Re-Contextualizing Resitance: From the Shores of Patmos to the Barrios of East Los Angeles

David A. Sánchez

“And a great portent appeared in heaven, a woman clothed with the sun, with the moon under her feet, and on her head a crown of twelve stars.” Rev 12:1. Throughout the course of human history, dominating peoples have used foundation myths to justify their claims to power and the subjugation of those under their jurisdiction.

These foundational myths come in a variety of forms, some claim a special relationship between a deity and a people, and others purport a direct genealogy between the gods and a monarch or a prophetic figure of the ruling class. Regardless of form, these myths serve as justification for the construction of a social order and the creation of a hierarchy of varying categories of humanity. On the other hand, these myths have occasionally been reconfigured and manipulated by those who have been marginalized by the powerful of society. In shrouded moments of resistance, those living life on the margins take possession of these myths and claim them on their own interpretive terms, creating alternative categories of power. In seventeenth century Mexico and twentieth century East Los Angeles a similar reappropriation and recontextualization of the account found in chapter 12 of the book of Revelation took place.

The year was 1531, according to the most popular form of the Mexican myth, that the Virgin Mary appeared to an Aztec peasant by the name of Juan Diego, a mere ten years after the Spanish conquest of central Mexico. The Virgin’s message was one of comfort, support, and compassion. As a sign of her epiphany, she would leave an imprint of her image on the cloak of this Aztec peasant that he might convince the Spanish religious of her desires. Fig. 1 is a photograph of the cloak that is believed to retain her image and is venerated by millions annually in a basilica in Tepeyac, Mexico.

Upon first glance, the story seems a neat package for the propagation of the theory that this epiphany transpires in response to the tragic miscarriage of justice that occurred during the colonization of the Americas by the Iberian conquistadores. But upon closer analysis, a complex and highly textured tradition of religious resistance emerges that begins not in the Central Valley of Mexico, but in the southwest of Spain and the island of Patmos in Asia Minor.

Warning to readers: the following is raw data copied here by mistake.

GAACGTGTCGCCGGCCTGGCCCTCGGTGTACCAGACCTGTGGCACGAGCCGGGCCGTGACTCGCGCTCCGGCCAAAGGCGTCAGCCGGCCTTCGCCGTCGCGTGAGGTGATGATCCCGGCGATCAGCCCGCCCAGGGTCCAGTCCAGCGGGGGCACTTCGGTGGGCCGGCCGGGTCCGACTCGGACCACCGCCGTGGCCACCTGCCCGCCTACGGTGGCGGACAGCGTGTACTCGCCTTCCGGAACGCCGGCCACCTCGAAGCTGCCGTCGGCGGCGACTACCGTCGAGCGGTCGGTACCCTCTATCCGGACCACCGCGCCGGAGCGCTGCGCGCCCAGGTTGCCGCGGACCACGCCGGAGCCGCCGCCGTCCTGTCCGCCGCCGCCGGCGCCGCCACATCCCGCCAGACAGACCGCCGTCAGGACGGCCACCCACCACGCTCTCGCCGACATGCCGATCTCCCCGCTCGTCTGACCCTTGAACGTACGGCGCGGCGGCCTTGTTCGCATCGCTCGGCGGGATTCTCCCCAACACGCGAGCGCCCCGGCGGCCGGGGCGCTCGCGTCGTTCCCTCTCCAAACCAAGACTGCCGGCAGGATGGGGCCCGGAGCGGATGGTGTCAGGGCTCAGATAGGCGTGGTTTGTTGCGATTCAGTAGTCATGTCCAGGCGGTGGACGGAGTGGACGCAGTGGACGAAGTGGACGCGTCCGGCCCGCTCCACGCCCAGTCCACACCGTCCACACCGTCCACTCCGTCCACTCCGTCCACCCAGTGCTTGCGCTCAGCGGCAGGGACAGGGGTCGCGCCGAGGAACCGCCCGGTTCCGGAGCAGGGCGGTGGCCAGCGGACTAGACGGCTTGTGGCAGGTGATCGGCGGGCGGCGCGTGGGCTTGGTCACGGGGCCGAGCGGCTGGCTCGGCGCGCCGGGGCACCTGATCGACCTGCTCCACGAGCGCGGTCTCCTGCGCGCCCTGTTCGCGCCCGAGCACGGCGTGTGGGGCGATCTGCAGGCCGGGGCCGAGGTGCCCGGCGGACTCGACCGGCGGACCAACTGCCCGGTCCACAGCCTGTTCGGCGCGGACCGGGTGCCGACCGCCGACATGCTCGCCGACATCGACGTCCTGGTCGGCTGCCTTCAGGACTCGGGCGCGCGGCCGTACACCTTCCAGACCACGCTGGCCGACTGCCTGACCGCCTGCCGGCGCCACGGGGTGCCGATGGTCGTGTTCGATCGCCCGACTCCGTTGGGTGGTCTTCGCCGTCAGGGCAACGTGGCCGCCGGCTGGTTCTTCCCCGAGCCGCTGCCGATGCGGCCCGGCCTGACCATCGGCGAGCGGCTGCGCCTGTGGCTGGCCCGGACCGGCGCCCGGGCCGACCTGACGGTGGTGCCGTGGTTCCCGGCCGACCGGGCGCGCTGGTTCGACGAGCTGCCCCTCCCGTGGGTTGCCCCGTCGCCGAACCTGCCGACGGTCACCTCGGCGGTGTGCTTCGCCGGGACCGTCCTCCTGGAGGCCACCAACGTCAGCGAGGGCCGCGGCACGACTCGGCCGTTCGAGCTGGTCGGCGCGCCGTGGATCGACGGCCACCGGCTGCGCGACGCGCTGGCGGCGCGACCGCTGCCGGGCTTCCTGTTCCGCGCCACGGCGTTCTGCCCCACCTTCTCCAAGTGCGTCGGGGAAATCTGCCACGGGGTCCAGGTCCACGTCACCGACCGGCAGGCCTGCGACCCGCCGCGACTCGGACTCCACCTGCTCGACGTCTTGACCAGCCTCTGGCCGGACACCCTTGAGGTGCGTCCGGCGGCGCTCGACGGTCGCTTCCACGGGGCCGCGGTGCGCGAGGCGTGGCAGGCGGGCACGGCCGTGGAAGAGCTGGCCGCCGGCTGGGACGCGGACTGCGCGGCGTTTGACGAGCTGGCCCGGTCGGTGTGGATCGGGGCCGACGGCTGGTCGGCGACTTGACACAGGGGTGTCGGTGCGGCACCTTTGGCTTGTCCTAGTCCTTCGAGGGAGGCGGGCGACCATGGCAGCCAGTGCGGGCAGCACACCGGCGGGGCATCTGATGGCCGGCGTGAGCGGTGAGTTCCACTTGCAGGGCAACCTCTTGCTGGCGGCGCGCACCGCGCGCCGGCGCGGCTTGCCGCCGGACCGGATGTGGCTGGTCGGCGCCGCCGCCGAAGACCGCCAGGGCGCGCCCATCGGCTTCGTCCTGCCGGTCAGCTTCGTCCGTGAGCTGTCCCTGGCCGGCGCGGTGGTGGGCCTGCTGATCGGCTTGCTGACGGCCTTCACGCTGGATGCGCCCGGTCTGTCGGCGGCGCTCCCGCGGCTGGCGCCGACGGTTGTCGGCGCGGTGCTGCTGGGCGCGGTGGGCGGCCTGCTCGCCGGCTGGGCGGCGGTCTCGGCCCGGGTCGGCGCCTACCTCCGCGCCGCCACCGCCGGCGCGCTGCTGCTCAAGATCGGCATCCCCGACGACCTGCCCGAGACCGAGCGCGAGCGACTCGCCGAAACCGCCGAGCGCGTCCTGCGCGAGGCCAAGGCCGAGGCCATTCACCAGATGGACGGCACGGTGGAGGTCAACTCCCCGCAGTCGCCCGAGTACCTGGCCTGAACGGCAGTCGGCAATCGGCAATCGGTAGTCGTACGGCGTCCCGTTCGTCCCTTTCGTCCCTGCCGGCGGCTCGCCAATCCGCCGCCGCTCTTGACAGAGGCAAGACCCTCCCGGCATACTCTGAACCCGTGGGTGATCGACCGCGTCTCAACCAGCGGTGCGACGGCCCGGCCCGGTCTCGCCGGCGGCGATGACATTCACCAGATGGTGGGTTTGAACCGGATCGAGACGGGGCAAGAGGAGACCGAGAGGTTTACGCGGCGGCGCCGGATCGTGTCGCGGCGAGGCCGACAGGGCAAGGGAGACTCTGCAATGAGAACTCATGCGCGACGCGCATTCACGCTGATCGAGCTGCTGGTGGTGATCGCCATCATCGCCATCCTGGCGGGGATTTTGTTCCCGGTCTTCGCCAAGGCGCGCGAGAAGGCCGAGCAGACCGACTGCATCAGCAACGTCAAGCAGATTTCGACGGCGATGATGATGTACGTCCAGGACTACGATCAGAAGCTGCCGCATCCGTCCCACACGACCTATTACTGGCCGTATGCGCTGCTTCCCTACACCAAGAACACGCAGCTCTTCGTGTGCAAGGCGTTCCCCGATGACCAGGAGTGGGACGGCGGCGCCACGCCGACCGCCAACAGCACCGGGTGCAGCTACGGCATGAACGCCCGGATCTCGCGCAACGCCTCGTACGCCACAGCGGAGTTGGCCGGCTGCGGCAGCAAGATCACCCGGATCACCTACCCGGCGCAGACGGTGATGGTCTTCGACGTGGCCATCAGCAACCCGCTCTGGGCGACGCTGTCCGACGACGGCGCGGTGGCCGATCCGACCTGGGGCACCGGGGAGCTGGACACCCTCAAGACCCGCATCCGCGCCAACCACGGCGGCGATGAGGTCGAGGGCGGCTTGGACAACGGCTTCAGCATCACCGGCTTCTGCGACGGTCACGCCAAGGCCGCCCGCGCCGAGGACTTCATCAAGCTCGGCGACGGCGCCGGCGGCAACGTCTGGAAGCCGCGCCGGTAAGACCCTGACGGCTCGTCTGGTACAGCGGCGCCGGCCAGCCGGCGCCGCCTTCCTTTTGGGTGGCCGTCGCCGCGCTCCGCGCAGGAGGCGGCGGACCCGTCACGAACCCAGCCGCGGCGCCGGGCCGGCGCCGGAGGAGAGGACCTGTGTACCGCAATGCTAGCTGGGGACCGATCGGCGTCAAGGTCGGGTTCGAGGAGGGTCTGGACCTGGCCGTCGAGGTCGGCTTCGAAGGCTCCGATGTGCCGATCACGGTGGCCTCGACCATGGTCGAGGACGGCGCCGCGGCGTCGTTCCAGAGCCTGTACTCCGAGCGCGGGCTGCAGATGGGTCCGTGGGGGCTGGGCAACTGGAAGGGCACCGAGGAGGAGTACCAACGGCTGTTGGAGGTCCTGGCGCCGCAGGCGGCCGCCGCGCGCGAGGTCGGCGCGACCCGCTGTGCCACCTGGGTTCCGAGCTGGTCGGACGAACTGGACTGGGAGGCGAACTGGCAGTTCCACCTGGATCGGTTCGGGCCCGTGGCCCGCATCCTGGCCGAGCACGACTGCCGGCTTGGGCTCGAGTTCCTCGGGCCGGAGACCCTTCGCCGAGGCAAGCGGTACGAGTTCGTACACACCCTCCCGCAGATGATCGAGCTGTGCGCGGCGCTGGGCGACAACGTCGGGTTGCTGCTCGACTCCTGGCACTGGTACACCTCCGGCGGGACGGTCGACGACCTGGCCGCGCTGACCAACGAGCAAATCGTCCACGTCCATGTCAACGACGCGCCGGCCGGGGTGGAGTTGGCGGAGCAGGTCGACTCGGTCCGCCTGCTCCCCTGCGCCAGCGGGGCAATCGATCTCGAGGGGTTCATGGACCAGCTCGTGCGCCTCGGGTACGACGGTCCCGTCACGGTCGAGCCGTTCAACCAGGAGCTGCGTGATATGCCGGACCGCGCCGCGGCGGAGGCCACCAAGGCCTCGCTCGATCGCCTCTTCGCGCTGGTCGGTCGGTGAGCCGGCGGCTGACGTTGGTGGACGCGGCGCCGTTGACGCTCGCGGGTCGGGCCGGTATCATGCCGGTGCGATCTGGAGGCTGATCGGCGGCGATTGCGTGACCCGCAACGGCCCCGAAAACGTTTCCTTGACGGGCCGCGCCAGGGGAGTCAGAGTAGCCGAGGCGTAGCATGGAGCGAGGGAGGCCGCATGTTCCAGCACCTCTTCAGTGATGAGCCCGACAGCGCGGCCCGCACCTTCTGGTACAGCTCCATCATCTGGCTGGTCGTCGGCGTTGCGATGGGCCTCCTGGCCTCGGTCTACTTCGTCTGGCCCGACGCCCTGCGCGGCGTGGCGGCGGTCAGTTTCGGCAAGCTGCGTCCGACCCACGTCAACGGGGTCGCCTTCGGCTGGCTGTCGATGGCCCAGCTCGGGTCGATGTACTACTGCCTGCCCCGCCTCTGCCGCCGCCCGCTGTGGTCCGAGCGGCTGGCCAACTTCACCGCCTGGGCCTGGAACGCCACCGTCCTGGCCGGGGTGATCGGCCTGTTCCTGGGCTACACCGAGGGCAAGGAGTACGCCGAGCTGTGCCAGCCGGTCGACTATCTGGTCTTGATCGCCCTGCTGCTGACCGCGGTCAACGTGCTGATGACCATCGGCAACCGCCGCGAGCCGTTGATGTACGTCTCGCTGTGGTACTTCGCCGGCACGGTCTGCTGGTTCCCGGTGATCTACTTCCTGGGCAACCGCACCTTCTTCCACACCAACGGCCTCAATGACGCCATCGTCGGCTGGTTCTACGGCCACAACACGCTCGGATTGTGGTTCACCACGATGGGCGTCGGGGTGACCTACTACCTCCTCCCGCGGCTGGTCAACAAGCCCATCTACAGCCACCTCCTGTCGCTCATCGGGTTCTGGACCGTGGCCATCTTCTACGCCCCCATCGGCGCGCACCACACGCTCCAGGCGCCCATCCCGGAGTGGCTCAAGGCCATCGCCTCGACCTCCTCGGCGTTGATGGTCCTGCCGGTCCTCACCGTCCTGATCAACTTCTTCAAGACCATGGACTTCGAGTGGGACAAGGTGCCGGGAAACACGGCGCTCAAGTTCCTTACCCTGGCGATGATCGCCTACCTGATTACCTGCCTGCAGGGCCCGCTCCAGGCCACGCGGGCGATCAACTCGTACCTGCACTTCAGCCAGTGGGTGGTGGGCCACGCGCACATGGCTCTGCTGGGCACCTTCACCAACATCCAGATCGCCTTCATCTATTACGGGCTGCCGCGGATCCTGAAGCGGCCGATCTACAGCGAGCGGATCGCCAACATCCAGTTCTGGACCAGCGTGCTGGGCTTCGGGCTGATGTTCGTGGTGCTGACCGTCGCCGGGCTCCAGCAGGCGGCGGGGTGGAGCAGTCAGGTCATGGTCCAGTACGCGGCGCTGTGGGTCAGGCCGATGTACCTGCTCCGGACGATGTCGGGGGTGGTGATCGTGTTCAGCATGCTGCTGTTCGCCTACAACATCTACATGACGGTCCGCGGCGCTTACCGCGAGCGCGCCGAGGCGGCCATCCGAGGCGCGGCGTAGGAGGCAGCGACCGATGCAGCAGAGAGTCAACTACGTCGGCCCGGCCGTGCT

The name given to this Marian apparition is not the Virgin of Tepeyac, where the epiphany took place and where the cloak now resides, but rather the Virgin of Guadalupe, a toponym that finds its roots in the Estremadura region of Spain.  Fig. 1 is the Spanish Virgin of Guadalupe, the precursor to her Mexican counterpart.  Note the differences in the two images. The Spanish Guadalupe holds the infant Jesus and is a statue, whereas the Mexican Virgin is a painting without child—nevertheless, both are given the name Guadalupe suggesting a shared tradition.

It takes minimal effort on the part of the historian to come to the conclusion that the Mexican Virgin is an import from Spain.  Upon first cultural contact, the myth functions as the master’s tool in service of imperial ideology. Louise Burkhart, a contemporary historian of the Guadalupan myth, notes that: “The story is highly consistent with European legends about apparitions and the foundation of religious shrines;” the Mexican Virgin is, in her terms, “highly European.”

It is also of note that the chief conquistador, Hernan Cortés, himself a resident of Estremadura, Spain, bore the image of the Virgin on his battle standards and made a common practice of leaving Maria images in Aztec temples. Burkhart on this matter that:

In Christianizing non-Christian scared spaces with images of Mary, Cortés was following the common Spanish practice of turning mosques in conquered Moorish territories into churches by dedicating them to [the Virgin of Guadalupe].1

Chroniclers of the conquest recount tales that along with St. James, the Virgin Mary supposedly cast dirt in the eyes of Aztec soldiers during many battles, thereby advocating for and defending Spanish troops. The Guadalupan myth was no doubt well entrenched in Spanish sensibilities long before any expeditions to the New World. The comforter of the Americas made her first appearance as la conquistadora of the Americas, a transformation that should not go unnoticed.